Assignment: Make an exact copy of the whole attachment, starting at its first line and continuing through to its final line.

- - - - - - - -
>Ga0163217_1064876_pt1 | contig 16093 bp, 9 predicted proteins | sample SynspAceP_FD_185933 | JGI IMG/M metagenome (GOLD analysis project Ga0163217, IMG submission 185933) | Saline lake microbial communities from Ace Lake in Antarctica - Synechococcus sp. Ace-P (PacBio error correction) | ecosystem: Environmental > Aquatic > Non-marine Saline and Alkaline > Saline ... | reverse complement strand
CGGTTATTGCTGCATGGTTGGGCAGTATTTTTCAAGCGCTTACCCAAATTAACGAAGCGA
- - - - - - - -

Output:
>Ga0163217_1064876_pt1 | contig 16093 bp, 9 predicted proteins | sample SynspAceP_FD_185933 | JGI IMG/M metagenome (GOLD analysis project Ga0163217, IMG submission 185933) | Saline lake microbial communities from Ace Lake in Antarctica - Synechococcus sp. Ace-P (PacBio error correction) | ecosystem: Environmental > Aquatic > Non-marine Saline and Alkaline > Saline ... | reverse complement strand
CGGTTATTGCTGCATGGTTGGGCAGTATTTTTCAAGCGCTTACCCAAATTAACGAAGCGA